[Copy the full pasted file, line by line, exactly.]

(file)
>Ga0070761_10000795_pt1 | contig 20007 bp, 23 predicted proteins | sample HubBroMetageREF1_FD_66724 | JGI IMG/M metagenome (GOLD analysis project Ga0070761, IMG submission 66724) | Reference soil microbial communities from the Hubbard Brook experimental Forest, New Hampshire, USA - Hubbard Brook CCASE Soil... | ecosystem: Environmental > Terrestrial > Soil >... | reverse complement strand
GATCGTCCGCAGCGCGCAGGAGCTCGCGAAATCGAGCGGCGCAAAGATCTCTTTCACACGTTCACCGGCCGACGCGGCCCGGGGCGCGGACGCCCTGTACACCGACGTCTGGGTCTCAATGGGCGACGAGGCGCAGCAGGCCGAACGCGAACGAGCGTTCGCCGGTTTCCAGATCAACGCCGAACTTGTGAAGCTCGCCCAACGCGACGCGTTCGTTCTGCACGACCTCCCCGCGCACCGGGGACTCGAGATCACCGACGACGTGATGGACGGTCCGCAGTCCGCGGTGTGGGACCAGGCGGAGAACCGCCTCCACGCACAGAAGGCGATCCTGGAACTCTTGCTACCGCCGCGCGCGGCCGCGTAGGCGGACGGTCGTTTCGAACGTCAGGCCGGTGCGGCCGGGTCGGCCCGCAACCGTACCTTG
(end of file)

>Ga0070761_10000795_pt1 | contig 20007 bp, 23 predicted proteins | sample HubBroMetageREF1_FD_66724 | JGI IMG/M metagenome (GOLD analysis project Ga0070761, IMG submission 66724) | Reference soil microbial communities from the Hubbard Brook experimental Forest, New Hampshire, USA - Hubbard Brook CCASE Soil... | ecosystem: Environmental > Terrestrial > Soil >... | reverse complement strand
GATCGTCCGCAGCGCGCAGGAGCTCGCGAAATCGAGCGGCGCAAAGATCTCTTTCACACGTTCACCGGCCGACGCGGCCCGGGGCGCGGACGCCCTGTACACCGACGTCTGGGTCTCAATGGGCGACGAGGCGCAGCAGGCCGAACGCGAACGAGCGTTCGCCGGTTTCCAGATCAACGCCGAACTTGTGAAGCTCGCCCAACGCGACGCGTTCGTTCTGCACGACCTCCCCGCGCACCGGGGACTCGAGATCACCGACGACGTGATGGACGGTCCGCAGTCCGCGGTGTGGGACCAGGCGGAGAACCGCCTCCACGCACAGAAGGCGATCCTGGAACTCTTGCTACCGCCGCGCGCGGCCGCGTAGGCGGACGGTCGTTTCGAACGTCAGGCCGGTGCGGCCGGGTCGGCCCGCAACCGTACCTTG